Date of Award

Spring 1-1-2018

Document Type


Degree Name

Doctor of Philosophy (PhD)

First Advisor

R S. Summers

Second Advisor

Sherri M. Cook

Third Advisor

Sybil E. Sharvelle

Fourth Advisor

JoAnn Silverstein

Fifth Advisor

Paul Lander


Water is becoming increasingly scarce; approximately 2 billion people currently live in annual water scarcity, and 3 to 4 billion people are expected to live in water scarcity by 2050 due to population growth alone. Therefore, there is need to determine suitable alternative drinking water sources. Alternative sources present different advantages in terms of supply, initial contamination, and variability. Different technologies may be most effective or sustainable for treating these alternative source waters depending on scale and application (e.g., toilet flushing, irrigation, or potable reuse). Previous reuse research has focused on biological treatment of greywater, passive treatment of stormwater, and reverse osmosis or advanced oxidation for wastewater effluent. The objectives of this dissertation were to (i) study the effectiveness of conventional drinking water treatment (CDWT) for potable reuse of alternative source waters and blends, (ii) compare the environmental sustainability of novel sorbents for micropollutant removal from wastewater effluent, (iii) develop an improved synthetic bathroom greywater that closes matches the characteristics and treatability of real bathroom greywater, and (iv) compare activated carbon and biochar for dissolved organic carbon (DOC) removal from raw and pretreated greywater.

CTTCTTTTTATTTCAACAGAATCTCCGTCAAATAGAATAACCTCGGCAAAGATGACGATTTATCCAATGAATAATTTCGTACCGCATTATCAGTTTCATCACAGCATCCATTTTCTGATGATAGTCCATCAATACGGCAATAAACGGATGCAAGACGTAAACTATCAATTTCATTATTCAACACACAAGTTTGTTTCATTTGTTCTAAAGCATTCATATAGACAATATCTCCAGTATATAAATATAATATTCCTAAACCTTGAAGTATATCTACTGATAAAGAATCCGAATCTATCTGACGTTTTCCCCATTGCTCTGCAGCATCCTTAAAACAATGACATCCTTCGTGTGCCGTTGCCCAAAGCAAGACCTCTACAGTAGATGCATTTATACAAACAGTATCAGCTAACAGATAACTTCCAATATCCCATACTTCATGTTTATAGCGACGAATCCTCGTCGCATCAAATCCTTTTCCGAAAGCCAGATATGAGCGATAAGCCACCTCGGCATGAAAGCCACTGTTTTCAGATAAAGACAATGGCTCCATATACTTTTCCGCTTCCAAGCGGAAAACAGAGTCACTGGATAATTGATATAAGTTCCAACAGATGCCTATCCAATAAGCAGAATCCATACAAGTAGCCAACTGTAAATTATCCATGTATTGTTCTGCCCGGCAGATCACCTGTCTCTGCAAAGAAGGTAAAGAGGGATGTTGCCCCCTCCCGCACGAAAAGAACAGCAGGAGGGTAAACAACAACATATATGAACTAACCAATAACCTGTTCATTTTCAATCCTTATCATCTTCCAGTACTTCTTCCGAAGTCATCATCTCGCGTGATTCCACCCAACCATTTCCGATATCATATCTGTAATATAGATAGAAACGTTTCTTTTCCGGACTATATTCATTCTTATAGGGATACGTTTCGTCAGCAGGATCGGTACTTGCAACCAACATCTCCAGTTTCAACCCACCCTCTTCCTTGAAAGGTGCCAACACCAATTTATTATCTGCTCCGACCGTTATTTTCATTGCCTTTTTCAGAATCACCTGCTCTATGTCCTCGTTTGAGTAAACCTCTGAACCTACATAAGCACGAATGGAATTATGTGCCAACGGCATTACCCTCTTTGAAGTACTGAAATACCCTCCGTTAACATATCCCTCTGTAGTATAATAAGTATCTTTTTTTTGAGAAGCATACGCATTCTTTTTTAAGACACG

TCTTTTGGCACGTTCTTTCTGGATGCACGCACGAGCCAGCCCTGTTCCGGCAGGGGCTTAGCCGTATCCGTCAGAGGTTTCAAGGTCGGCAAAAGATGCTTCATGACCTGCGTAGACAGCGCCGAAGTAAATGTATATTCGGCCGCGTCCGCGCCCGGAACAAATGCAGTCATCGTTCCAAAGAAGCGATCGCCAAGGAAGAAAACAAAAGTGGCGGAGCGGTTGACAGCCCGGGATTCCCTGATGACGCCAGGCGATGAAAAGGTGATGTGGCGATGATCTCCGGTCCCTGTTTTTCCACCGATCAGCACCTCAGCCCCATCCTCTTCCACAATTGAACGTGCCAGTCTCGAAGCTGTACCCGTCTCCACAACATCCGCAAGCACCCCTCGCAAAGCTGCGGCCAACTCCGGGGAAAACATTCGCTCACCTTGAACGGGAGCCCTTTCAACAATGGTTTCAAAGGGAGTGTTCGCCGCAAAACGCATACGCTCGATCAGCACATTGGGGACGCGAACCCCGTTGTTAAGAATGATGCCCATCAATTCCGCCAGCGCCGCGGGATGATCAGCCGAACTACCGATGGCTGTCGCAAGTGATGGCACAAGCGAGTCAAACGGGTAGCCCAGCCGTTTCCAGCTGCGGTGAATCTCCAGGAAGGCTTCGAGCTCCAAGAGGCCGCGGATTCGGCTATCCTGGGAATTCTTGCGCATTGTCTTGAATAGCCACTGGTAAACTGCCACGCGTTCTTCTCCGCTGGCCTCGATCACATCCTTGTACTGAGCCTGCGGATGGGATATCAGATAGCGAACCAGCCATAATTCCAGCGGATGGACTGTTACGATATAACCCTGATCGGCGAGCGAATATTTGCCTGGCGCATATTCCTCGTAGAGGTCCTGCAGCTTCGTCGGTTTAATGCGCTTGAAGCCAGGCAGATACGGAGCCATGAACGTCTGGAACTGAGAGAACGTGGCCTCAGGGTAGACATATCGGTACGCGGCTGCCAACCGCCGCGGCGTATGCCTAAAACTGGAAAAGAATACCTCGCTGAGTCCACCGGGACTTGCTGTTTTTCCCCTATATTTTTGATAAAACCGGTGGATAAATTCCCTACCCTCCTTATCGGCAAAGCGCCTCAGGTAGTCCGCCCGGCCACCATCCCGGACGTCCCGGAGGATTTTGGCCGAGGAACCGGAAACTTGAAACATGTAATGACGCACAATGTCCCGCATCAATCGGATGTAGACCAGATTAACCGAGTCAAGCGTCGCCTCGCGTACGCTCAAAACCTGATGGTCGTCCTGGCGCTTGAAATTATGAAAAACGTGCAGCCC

Bench-scale experiments simulating CDWT achieved high turbidity removal in alternative source waters. Average maximum TOC removal with CDWT was 19%, 27% and 37% for greywater, wastewater effluent, and stormwater, respectively. However, no wastewater effluents and only one stormwater met drinking water regulations for disinfection byproduct formation control. Environmental sustainability was assessed using life cycle methodology. For micropollutant removal from wastewater effluent, wood-based biochar was more sustainable than activated carbon in most environmental impact categories. Higher adsorption capacity was associated with greater environmental benefits. A new synthetic bathroom greywater (SynGrey) was developed that closely matches the median characteristics of forty-nine real bathroom greywaters, and matched the treatability of real bathroom greywater in chlorination, biodegradation, and sorption. Five biochars were screened for greywater treatment, and activated carbon removed more DOC than the best biochar from raw, coagulated, aerated, and rainwater-blended greywater. This research will contribute to the selection and design of effective, sustainable treatment systems for potable and nonpotable reuse of alternative source waters.